Before Chris Nowak, 30, signed with the Arizona Diamondbacks this winter, three or four teams showed interested in signing him. But following his March 19 release from the Arizona Diamondbacks in spring training, Nowak decided he would retire from playing.
“I’ve been chasing my dream for 10 years now, at least professionally,” Nowak said. “It was time for me to say, ‘I need to be a good husband again. I need to be a good dad.'”
Nowak and his wife, Megan, celebrated the birth of their daughter, Estelle, in February.
“I have nothing but great memories of York and the fun we had — and I think that’s why we won,” Nowak said. “I literally walked into the clubhouse the first day, and it felt like I had been there all season. … It was so easy to play again.
“It’s not like I went out trying to impress people I didn’t know. That was the nice thing about York, you get to know everybody — from top to bottom.”
Nowak plans to return to school and earn his degree. A physical education major when he left school to pursue a professional baseball career, Nowak plans to pursue a business degree.
He considered a return to York, but after spending almost the entire year (he played winter ball) away from his wife and newborn daughter, he couldn’t justify another season away from his family.
“I know going back to York I’d have so much fun,” Nowak said. “It was the reason I rekindled my fire for the game.”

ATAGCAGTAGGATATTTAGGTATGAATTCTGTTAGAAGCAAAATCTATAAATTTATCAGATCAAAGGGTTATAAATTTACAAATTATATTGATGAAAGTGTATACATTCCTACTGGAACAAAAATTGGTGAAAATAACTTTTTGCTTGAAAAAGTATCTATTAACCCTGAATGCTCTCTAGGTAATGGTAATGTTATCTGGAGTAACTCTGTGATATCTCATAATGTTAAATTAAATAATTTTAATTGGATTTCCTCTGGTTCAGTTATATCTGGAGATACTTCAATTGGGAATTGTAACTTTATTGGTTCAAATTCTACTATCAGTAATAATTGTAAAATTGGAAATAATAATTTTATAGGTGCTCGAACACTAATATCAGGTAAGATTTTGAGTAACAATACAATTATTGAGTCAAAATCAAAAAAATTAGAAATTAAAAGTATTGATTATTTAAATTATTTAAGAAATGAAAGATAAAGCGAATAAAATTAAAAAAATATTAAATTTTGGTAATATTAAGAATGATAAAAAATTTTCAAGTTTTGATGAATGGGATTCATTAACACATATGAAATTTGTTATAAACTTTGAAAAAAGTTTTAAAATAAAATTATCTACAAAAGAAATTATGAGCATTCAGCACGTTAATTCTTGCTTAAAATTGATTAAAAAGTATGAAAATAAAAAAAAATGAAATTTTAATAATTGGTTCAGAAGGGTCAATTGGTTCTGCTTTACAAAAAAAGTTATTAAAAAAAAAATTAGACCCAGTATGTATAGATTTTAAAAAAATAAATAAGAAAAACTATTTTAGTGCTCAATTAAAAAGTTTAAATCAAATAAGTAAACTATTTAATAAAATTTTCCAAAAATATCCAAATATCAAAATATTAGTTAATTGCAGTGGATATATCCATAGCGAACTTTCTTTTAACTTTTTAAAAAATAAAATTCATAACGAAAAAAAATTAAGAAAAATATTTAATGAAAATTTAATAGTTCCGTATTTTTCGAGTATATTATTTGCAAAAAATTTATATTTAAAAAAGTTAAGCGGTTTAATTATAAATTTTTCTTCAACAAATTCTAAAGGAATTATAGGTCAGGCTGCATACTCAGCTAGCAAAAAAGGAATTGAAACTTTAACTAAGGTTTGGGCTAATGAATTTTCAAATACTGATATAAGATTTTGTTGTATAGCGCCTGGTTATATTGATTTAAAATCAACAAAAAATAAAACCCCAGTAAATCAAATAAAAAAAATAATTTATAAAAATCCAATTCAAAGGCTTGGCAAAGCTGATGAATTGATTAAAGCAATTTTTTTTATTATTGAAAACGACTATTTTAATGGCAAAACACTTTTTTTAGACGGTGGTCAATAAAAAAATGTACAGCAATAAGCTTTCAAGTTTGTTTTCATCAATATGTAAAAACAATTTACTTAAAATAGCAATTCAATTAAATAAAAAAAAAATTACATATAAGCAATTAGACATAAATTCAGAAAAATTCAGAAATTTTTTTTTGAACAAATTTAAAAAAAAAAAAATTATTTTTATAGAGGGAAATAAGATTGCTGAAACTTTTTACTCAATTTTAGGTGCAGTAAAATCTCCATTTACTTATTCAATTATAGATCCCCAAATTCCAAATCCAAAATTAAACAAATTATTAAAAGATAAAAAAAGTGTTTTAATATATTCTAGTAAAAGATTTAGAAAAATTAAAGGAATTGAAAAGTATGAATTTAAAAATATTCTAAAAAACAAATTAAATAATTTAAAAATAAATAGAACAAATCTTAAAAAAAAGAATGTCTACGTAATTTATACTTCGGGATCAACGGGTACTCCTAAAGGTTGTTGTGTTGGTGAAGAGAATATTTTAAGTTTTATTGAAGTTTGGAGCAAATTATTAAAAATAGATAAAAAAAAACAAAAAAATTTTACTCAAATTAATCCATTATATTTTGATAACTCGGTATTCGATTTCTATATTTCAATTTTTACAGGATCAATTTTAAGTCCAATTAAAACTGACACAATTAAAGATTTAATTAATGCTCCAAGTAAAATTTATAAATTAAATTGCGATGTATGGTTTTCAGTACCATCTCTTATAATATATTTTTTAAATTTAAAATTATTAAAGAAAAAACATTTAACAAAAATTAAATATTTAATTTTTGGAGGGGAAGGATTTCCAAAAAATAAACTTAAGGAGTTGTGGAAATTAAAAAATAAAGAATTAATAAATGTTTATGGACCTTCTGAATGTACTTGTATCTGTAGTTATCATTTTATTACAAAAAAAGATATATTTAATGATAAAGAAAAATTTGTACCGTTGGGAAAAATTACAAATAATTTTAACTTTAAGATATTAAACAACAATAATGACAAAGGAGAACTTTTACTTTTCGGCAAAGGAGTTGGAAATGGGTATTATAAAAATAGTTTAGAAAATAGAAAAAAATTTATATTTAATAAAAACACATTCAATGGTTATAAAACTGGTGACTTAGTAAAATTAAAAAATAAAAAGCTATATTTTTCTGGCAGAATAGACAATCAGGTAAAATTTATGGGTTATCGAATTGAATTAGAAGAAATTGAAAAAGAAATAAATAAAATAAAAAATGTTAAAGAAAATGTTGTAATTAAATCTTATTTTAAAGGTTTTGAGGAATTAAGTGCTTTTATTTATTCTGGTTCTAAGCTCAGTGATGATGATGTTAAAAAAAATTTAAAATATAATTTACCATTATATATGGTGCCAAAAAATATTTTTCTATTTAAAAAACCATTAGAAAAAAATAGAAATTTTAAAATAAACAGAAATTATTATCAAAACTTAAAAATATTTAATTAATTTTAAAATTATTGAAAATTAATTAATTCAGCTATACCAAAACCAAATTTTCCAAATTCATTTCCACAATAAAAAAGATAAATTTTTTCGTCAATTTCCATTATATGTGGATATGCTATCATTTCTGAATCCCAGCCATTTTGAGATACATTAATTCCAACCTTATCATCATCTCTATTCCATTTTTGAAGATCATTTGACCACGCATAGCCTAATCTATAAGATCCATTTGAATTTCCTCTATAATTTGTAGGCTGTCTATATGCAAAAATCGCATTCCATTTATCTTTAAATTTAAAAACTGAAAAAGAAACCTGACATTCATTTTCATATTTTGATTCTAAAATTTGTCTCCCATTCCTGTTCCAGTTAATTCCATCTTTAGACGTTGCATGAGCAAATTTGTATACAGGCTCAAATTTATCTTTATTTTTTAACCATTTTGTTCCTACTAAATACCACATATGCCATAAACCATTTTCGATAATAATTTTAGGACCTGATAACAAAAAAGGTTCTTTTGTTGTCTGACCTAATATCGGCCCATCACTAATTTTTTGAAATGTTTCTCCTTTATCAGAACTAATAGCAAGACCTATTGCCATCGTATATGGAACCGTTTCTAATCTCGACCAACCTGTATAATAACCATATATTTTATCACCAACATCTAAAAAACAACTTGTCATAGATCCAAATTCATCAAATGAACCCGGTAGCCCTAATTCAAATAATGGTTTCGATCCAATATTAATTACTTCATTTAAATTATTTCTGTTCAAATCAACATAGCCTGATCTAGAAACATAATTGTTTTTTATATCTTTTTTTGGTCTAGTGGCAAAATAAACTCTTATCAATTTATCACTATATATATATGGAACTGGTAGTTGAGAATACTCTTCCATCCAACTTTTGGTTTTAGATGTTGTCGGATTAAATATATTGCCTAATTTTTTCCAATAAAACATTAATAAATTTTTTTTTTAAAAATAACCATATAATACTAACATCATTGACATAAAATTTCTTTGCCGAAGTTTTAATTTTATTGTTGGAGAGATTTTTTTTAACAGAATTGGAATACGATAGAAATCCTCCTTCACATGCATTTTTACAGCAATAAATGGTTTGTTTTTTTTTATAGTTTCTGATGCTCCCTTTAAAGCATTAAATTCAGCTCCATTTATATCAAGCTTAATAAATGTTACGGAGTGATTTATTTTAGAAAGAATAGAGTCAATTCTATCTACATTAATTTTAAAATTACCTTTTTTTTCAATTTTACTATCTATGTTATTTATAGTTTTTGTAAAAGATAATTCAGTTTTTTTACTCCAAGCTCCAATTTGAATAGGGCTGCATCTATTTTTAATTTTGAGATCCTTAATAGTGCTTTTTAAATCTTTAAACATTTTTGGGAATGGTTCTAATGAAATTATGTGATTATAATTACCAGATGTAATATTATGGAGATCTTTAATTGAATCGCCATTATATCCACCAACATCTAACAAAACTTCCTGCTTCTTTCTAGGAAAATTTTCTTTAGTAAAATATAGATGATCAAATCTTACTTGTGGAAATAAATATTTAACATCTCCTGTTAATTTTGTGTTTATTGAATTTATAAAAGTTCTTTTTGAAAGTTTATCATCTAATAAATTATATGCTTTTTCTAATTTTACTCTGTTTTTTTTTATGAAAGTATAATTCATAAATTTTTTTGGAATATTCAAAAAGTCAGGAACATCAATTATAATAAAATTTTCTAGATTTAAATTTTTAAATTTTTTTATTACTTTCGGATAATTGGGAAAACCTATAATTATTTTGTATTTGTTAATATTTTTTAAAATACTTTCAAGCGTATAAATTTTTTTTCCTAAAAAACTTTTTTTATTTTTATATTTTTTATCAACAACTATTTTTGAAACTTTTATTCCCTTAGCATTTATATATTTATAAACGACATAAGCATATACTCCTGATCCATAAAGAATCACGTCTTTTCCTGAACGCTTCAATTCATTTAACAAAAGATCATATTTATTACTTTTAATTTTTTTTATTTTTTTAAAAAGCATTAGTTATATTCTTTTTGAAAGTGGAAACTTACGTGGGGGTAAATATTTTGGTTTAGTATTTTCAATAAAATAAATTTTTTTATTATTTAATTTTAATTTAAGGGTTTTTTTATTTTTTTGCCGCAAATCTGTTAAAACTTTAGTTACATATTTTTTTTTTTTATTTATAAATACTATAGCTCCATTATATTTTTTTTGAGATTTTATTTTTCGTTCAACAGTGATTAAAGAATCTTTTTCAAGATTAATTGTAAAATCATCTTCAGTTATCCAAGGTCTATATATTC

But the pay — capped at $3,000 a month for the Atlantic League’s highest paid players — couldn’t coax him to leave his family.
“Even the league maximum is not enough for me to say, ‘I’m going away from my family for six months,'” Nowak said.
The decision ends a roller-coaster year for Nowak. He broke his own Revs record for homers in a single season, hitting 34 last year. After playing winter ball in Venezuela, he had an opportunity to play in the storied Caribbean Series. He opted to return home to see his wife, and the decision proved to be important as he was able to see the birth of his daughter when his wife went into labor five weeks before her scheduled due date.
Nowak hired a new agent, and several teams had interest in signing him before spring training, but the Diamondbacks swooped in to sign him with a late offer. Admittedly “not locked in” yet at spring training, Nowak homered and doubled in about 20 at bats but said he did not play his best. He didn’t believe his release had anything to do with talent so much as it did with age and the fact he was a free agent signed in the offseason. Released March 19, Nowak noticed the game has changed.
“If you don’t have big-league time by your late 20s, it’s hard for a team to not give their own guys (draft picks) a shot (over minor league free agents),” Nowak said.
“I’m not their guy, and I’m OK with it.”
Sounding at ease with his decision to retire, Nowak said the only way he could consider a return to York is if he and his family lived in the city — like teammate Corey Thurman. But the Wisconsin native is comfortable walking away from the game on a high note — putting together arguably his best season in 2012.
“Coming off last season, and the way I feel about family, it feels right,” Nowak said.